Black skin cancer malignant melanoma in dogs petbiocell

Black skin cancer (malignant melanoma) in dogsSkin cancer in dogs is often a malignant tumor. There are many different types of tumors on the skin and subcutaneous tie known. Here it should be about the description of the black skin cancer, the malignant melanoma of the dog. If your dog has been diagnosed with skin cancer, PetBioCell will inform you about the different treatment options available to you.

PetBioCell offers with the dendritic cell therapy an innovative treatment option to radiation and chemotherapy. Just as with humans, it is important that your dog's skin cancer is treated as quickly as possible. The earlier the skin cancer (malignant melanoma) of your dog is treated, the better the prognosis and life expectancy. We are happy to advise you personally, contact us! Further information about skin cancer in dogs can be found further down on this page.

– Detect black skin cancer – development of skin cancer in dogs – diagnosis – course – treatment

PetBioCell's dendritic cell therapy aims to address the cause of skin cancer, not the symptoms. Especially the quality of life of your dog and you is in the center of this treatment.

In conjunction with your primary care veterinarian, PetBioCell offers dendritic cell therapy to provide this treatment for your dog. As a loving dog owner pet. Comb your dog surely also regularly. This allows you to detect conspicuous areas of skin. Ask yourself the question: "What does skin cancer in dogs look like??"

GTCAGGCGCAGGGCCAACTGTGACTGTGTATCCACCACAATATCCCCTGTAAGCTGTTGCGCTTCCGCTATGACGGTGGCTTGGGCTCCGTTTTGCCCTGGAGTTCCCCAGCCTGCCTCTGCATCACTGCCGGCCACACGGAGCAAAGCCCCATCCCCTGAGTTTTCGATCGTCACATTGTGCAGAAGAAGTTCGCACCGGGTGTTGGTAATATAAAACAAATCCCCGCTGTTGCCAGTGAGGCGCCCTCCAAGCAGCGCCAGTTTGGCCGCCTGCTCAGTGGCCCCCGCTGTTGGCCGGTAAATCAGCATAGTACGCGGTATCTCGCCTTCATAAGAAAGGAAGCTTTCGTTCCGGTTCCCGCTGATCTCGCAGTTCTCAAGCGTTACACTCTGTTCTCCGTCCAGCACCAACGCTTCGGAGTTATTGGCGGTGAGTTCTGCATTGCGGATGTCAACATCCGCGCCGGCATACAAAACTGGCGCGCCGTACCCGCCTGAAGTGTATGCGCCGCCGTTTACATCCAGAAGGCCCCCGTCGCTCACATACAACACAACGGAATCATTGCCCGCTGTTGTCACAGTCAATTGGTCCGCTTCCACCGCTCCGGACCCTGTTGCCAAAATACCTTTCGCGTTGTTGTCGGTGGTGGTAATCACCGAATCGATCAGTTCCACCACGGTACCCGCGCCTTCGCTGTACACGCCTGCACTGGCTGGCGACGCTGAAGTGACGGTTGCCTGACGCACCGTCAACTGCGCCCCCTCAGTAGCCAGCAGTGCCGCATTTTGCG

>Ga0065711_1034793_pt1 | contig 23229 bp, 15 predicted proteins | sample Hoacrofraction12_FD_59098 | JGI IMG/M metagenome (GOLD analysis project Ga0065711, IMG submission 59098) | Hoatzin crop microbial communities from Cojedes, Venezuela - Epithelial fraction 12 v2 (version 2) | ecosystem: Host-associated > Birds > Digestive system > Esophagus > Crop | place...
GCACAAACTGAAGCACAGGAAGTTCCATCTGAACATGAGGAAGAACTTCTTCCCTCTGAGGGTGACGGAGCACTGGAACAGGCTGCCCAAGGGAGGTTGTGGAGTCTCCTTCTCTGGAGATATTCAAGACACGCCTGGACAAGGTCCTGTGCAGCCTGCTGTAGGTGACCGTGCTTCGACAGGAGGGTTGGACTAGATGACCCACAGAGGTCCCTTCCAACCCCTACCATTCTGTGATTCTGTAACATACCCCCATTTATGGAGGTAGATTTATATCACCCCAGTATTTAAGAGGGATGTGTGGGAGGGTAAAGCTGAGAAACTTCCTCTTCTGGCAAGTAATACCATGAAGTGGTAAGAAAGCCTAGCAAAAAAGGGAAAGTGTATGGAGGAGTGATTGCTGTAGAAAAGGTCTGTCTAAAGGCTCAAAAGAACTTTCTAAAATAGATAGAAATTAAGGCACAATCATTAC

Since different skin layers (epidermis, dermis and subcutis) can be affected by black skin cancer in dogs, the appearance of this malignant tumor is also different.

Black skin cancer malignant melanoma in dogs petbiocell

The risk that the cancer on the skin is dismissed as an injury from everyday life is very high. Because often the cancer appears in the form of an injury. It is noticeable that the injury does not seem to heal and starts to bleed again and again. Due to the itching, it is also possible that the dog scratches the injury again and again, which can lead to an additional infection. In some cases, the disease is also noticeable by spots on the skin and loss of fur.

In addition, the cancer on the skin can also appear in the form of a lump or several lumps, these can vary in size. If you notice a change in your dog, then it is important that you act quickly and consult a veterinarian. Because only through early diagnosis, can your dog's prognosis be positively affected by a cancer on the skin.

– Free consultation – Treatment in familiar environment – Increase of quality of life – No anesthesia – Immediate start of treatment – No toxic substances – Strengthening of the immune system

Development of skin cancer in dogs

Because the dog's skin is a barrier to the body and is exposed to many environmental factors that can cause cancer (e.g. pathogens, chemicals, UV radiation), it has one of the highest tumor rates of all organs.

Meanwhile, cancer on the skin is one of the most common causes of death in dogs. Every second dog over the age of 10 develops a skin cancer. The development of cancer on the skin is influenced by different external factors.

For example, the formation of cancer cells on the skin is promoted by UV radiation from sunlight as well as exhaust fumes. Other environmental toxins can also be responsible for causing cancer on the skin in dogs. In addition to all the environmental factors that usually can not be avoided, a trigger can be directly in your home, this is the cigarette smoke. For this can also lead to cancer in dogs.


It is important to show the suspicious area on your dog to a veterinarian as soon as possible. Here then are the following possibilities for diagnosis: